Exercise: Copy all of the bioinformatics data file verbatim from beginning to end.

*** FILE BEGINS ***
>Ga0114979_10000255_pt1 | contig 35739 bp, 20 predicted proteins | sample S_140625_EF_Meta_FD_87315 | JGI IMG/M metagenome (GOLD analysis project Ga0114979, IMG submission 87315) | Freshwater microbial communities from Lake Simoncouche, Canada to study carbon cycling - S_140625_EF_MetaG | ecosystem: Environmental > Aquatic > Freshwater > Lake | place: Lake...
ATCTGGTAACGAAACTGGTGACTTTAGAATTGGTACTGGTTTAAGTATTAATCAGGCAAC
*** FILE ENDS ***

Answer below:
>Ga0114979_10000255_pt1 | contig 35739 bp, 20 predicted proteins | sample S_140625_EF_Meta_FD_87315 | JGI IMG/M metagenome (GOLD analysis project Ga0114979, IMG submission 87315) | Freshwater microbial communities from Lake Simoncouche, Canada to study carbon cycling - S_140625_EF_MetaG | ecosystem: Environmental > Aquatic > Freshwater > Lake | place: Lake...
ATCTGGTAACGAAACTGGTGACTTTAGAATTGGTACTGGTTTAAGTATTAATCAGGCAAC